ISSN (Print) - 0012-9976 | ISSN (Online) - 2349-8846

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Strengthening Democratic Decentralisation and Participatory Democracy in Maharashtra

Strengthening Democratic Decentralisation and Participatory Democracy in Maharashtra

The ultimate objective of the decentralisation of power and participatory democracy is to build a society wherein the governed people are not just passive voters, but active decision-makers and stakeholders in local self-governance. In 2015, the Government of Maharashtra took a decision to devolve 5% of the Tribal Sub-Plan funds to gram panchayats in districts under the Panchayats (Extension to Scheduled Areas) Act. This initiative allowed communities to make informed decisions regarding various local matters pertaining to electrification, sanitation, building of roads, schools, etc, and in turn improve the responsiveness of the government in bringing accountability, efficiency and equity.

In the past few decades—specifically from the 1970s—there has been an increased interest in the decentralisation of power from national and state levels to local governance. The decentralisation of power with participatory democracy is seen as a positively-related determinant of putting a society on the path of a more equitable and humane future (Hilmer 2010). Participatory democracy is seen as characteristic of a society in which every member has a “direct responsibility for decisions” (Kaufmann 1960), “justifying” its function of the contribution it can make to the development of human powers of thought, feeling and action and not only of protecting or stabilising a community (Miller 1987).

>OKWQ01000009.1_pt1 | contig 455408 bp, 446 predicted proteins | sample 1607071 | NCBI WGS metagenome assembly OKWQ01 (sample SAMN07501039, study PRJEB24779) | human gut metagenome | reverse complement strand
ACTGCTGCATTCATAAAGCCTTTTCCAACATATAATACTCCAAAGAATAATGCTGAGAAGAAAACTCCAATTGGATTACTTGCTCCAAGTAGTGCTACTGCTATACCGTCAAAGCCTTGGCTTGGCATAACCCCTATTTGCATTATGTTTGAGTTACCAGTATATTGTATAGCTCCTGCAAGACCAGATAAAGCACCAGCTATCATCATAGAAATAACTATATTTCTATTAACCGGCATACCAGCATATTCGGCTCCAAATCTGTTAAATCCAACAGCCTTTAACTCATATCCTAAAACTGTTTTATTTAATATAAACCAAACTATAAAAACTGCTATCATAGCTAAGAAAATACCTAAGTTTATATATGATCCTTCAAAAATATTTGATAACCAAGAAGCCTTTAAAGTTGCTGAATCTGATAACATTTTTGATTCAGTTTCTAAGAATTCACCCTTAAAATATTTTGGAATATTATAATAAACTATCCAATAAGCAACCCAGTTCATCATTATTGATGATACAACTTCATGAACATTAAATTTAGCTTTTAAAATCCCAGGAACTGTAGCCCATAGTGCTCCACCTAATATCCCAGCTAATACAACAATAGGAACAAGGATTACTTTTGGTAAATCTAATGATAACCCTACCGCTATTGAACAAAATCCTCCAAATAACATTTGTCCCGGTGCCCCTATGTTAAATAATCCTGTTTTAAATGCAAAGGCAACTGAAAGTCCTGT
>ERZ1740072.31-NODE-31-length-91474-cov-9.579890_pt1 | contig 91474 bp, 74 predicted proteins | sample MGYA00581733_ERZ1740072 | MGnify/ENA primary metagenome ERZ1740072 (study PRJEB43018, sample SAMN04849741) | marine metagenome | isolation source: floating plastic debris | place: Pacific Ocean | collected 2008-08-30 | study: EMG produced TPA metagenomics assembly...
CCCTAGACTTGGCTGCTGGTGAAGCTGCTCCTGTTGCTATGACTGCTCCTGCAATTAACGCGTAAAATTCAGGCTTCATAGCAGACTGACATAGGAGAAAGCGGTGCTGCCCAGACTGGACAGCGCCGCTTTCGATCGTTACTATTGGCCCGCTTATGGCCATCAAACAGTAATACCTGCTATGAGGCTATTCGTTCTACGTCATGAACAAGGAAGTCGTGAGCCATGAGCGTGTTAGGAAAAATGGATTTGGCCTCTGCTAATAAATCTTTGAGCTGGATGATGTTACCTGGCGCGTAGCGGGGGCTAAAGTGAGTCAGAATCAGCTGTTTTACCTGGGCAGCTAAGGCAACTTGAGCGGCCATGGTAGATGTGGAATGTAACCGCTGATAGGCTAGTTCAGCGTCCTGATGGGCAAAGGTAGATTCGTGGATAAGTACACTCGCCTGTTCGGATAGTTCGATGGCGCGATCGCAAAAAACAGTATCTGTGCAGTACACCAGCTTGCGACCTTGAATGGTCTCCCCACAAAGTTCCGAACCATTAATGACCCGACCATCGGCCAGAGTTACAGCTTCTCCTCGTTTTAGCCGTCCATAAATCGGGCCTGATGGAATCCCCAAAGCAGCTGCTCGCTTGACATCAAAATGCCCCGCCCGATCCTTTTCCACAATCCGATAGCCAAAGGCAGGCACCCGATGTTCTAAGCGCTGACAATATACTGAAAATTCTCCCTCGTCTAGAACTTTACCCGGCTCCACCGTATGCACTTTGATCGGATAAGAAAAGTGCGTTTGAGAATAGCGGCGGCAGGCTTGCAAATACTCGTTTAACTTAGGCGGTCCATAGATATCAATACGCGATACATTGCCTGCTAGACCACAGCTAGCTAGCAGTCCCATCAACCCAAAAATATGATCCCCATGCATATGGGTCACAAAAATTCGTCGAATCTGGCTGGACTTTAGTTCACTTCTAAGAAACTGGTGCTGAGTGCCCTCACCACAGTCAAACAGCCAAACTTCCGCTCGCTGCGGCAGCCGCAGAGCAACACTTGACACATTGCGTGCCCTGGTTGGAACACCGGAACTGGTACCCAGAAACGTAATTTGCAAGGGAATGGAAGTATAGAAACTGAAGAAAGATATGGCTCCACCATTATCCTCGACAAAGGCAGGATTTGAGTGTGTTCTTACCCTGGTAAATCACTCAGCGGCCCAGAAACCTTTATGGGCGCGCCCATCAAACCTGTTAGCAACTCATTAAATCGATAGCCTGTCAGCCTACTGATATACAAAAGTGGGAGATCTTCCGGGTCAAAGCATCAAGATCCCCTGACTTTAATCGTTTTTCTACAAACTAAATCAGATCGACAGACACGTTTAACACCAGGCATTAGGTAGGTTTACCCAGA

Institutions play a critical role in structuring social and political behaviour across societies, which in turn affects their participatory decision-making. Douglass C North (1990: 97) defines institutions as “the humanly devised constraints that shape human interaction,” consisting of both informal constraints (sanctions, taboos, customs, traditions, and codes of conduct), and formal rules (constitutions, laws, property rights). However, in recent years, research suggests that there is no one optimal institutional design that can be applied across structures. Institutions are highly context dependent and time sensitive and they are required to be tailored to local conditions (Dinello and Popov 2007).

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Updated On : 27th Sep, 2019

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